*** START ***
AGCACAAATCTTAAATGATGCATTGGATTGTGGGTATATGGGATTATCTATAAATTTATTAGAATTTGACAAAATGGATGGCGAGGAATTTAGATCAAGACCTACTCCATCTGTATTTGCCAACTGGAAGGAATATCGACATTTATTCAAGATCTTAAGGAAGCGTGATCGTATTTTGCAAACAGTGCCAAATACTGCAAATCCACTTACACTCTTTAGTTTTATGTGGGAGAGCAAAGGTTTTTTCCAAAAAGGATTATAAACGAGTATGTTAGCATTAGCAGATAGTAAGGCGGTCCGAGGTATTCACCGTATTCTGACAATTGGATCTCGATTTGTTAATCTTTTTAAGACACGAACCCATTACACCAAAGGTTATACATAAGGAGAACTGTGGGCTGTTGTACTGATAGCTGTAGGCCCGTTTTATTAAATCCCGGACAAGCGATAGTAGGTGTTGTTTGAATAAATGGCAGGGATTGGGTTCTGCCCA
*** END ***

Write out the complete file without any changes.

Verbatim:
AGCACAAATCTTAAATGATGCATTGGATTGTGGGTATATGGGATTATCTATAAATTTATTAGAATTTGACAAAATGGATGGCGAGGAATTTAGATCAAGACCTACTCCATCTGTATTTGCCAACTGGAAGGAATATCGACATTTATTCAAGATCTTAAGGAAGCGTGATCGTATTTTGCAAACAGTGCCAAATACTGCAAATCCACTTACACTCTTTAGTTTTATGTGGGAGAGCAAAGGTTTTTTCCAAAAAGGATTATAAACGAGTATGTTAGCATTAGCAGATAGTAAGGCGGTCCGAGGTATTCACCGTATTCTGACAATTGGATCTCGATTTGTTAATCTTTTTAAGACACGAACCCATTACACCAAAGGTTATACATAAGGAGAACTGTGGGCTGTTGTACTGATAGCTGTAGGCCCGTTTTATTAAATCCCGGACAAGCGATAGTAGGTGTTGTTTGAATAAATGGCAGGGATTGGGTTCTGCCCA